1973 Norton Commando Combat Roadster for Sale
The Norton Commando is truly iconic motorcycle, the dream of countless “ton-up boys”, now grown to middle-aged men. Rarer and a little more rakish than Triumphs of the same era, its forward-canted cylinders and fastback styling dripped with class and the promise of speed.
This one appears gorgeously restored:
Prior to 1973, Nortons sported the motor immortalized in the Tom Waits’ song Hang on St Christopher: “there’s a 750 Norton bustin’ down January’s door…” But 1973 saw the introduction of the 850 [actually 828cc] version of the venerable pre-unit twin. The bump in displacement allowed similar power with less stressed engine internals, a good thing, considering the reputation of the earlier 750 Combat motors…
With a 10:1 compression ratio and 65hp, the Combat was introduced as the hot-rod version of the Commando, and the name proved unintentionally apt, with the high-compression motors regularly grenading spectacularly: main bearings and broken pistons were shockingly common. This widely-publicised disaster was another the nail in the coffin for Norton’s reputation and the company continued to spiral into debt, with the last machines rolling off the line in 1977.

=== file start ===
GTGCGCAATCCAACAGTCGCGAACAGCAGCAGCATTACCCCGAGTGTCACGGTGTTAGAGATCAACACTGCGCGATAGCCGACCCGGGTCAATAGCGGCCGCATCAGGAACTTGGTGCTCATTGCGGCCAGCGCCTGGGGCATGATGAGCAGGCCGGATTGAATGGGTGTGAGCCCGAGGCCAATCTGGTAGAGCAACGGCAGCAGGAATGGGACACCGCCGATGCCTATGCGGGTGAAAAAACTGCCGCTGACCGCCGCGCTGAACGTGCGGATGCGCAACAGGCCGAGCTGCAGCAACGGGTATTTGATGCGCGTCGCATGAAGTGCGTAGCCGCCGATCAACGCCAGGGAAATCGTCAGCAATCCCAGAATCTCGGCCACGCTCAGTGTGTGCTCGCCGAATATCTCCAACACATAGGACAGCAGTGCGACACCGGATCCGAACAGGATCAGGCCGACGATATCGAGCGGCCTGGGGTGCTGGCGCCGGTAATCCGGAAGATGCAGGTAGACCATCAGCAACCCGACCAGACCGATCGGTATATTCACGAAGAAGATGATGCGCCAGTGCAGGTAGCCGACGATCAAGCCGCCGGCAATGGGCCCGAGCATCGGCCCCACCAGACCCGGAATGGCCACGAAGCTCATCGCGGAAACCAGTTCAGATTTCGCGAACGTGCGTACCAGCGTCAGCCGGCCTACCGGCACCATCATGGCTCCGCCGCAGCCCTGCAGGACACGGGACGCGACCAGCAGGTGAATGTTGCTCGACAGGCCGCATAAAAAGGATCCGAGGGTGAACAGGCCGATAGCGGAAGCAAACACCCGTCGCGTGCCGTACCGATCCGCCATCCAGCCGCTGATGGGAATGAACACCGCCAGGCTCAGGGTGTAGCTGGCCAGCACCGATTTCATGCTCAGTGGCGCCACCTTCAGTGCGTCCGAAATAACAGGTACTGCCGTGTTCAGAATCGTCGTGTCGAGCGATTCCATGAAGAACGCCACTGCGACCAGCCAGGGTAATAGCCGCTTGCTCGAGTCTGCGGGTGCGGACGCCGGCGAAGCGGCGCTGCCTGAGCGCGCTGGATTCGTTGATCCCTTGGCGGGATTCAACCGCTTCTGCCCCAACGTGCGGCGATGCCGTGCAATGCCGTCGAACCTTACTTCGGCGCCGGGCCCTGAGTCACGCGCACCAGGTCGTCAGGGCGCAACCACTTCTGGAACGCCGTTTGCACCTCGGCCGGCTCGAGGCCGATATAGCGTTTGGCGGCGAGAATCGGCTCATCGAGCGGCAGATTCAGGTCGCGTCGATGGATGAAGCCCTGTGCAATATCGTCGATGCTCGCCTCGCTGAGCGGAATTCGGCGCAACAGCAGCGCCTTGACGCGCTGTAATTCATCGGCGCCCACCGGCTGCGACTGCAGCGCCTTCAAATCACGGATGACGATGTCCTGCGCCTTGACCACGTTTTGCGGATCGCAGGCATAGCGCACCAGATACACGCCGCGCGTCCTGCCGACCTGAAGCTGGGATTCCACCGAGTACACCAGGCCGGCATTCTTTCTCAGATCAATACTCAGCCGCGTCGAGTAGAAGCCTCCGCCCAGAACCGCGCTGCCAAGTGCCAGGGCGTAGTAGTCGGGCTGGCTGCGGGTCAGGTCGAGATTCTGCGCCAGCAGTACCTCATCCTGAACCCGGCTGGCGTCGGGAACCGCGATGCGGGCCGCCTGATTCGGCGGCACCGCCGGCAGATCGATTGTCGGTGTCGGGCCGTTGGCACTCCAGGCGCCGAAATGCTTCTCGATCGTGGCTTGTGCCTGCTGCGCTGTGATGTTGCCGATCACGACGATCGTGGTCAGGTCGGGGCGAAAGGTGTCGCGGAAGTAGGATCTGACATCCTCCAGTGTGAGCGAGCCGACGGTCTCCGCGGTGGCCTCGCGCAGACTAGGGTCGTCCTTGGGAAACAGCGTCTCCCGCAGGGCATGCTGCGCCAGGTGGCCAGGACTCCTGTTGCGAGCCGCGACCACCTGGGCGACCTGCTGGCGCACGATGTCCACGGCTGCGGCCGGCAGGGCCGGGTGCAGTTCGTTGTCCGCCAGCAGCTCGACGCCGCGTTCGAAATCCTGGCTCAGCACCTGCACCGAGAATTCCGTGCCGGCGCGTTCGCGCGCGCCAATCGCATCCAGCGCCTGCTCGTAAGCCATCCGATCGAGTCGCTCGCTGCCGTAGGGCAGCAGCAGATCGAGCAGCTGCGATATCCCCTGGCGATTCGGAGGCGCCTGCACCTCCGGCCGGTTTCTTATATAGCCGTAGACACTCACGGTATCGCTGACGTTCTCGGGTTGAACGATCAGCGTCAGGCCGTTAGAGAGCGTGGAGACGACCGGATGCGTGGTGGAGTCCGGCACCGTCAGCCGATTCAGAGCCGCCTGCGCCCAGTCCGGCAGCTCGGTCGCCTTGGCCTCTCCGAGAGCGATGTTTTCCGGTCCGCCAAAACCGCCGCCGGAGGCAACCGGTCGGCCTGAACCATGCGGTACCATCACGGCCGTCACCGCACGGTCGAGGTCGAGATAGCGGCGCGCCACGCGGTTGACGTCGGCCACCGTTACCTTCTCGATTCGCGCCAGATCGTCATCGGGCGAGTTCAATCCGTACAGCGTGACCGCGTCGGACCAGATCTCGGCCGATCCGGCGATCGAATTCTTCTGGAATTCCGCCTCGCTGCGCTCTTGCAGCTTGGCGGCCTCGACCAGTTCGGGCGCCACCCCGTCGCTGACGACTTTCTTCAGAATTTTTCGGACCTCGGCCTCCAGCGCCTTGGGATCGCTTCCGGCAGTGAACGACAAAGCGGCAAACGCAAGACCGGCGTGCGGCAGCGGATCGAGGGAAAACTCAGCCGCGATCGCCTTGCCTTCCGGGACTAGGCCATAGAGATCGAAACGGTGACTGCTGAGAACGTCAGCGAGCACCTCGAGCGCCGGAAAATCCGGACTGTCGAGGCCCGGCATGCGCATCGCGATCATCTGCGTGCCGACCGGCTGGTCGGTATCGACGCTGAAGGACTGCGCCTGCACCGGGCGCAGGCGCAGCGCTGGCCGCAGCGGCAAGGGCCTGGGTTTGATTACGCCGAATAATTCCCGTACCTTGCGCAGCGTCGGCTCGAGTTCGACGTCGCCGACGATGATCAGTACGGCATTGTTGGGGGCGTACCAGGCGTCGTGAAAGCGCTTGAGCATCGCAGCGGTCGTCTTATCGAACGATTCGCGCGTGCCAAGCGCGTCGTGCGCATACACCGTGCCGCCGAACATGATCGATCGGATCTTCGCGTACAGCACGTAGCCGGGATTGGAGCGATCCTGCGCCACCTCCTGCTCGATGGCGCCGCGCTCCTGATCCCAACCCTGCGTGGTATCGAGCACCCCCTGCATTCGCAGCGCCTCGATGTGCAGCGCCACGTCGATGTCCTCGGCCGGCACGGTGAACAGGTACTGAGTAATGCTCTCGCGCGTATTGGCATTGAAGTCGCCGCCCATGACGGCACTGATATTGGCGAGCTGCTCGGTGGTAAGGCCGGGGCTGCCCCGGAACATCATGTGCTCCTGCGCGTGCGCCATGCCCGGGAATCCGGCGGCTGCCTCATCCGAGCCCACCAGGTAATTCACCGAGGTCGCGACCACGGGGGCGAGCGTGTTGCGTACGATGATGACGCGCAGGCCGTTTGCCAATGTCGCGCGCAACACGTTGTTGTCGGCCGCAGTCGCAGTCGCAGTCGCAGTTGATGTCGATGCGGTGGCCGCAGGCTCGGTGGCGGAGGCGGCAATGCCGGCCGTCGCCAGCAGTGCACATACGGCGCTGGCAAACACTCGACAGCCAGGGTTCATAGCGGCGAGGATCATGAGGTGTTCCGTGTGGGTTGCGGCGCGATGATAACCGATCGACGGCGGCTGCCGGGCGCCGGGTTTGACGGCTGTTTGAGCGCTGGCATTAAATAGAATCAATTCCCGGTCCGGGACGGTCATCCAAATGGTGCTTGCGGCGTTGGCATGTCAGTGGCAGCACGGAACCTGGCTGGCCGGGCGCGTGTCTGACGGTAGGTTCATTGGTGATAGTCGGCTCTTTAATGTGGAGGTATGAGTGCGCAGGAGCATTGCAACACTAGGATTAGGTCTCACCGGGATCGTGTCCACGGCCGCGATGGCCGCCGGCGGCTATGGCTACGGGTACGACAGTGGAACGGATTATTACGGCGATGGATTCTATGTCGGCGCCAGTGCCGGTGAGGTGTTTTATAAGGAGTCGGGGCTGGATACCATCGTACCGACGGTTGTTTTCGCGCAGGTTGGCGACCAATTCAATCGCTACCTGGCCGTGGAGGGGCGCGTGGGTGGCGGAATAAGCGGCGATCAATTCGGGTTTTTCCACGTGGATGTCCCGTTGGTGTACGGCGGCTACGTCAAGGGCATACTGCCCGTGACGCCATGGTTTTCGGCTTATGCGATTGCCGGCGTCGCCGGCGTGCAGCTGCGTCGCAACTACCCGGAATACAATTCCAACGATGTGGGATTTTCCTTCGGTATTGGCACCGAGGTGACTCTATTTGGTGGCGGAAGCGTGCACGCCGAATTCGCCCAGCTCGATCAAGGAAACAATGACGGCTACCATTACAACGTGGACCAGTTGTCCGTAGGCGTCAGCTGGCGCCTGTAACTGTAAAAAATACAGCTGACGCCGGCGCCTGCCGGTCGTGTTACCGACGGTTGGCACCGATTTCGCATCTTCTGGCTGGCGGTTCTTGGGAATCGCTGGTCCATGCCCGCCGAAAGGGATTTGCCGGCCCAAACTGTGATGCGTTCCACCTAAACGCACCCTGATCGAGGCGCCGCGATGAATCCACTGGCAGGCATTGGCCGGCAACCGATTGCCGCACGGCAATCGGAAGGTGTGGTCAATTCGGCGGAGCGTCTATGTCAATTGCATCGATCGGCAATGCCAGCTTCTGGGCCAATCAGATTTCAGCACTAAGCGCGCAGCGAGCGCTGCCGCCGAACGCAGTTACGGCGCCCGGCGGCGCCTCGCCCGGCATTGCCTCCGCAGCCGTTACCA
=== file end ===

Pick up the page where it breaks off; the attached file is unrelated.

The 850’s were introduced in the Spring of 1973 and, if the badging on the side-panel is correct, this Commando is a 750 produced earlier in the year. The seller is a fan of old British motorcycles, but is listing this on behalf of his brother’s widow:
This is a spectacular Commando that was given a complete, ground-up professional restoration by my late brother, and I am selling it on behalf of his wife.
The restoration was completed in 2008/09 and is correct to all specifications with the exception of the alloy tank, alloy wheels and stainless spokes and stainless rear mudguard, plus braided stainless brake lines. There are many new, better-than-original-quality parts.
I am a Velocette guy, but nothing I have ever ridden is as tight, responsive and sure as this bike. The handling is just as superb as the appearance. I’d love to have it for myself but the 7 bikes I already own make that impossible.
Technical details are spare, but the seller appears happy to answer any serious questions, and he’s posted pictures of what appears to be a very beautiful bike. From the work that’s gone into the restoration, I’d assume the motor’s been built to be far more durable than the original, and the Buy It Now price he mentions in the listing seems very fair.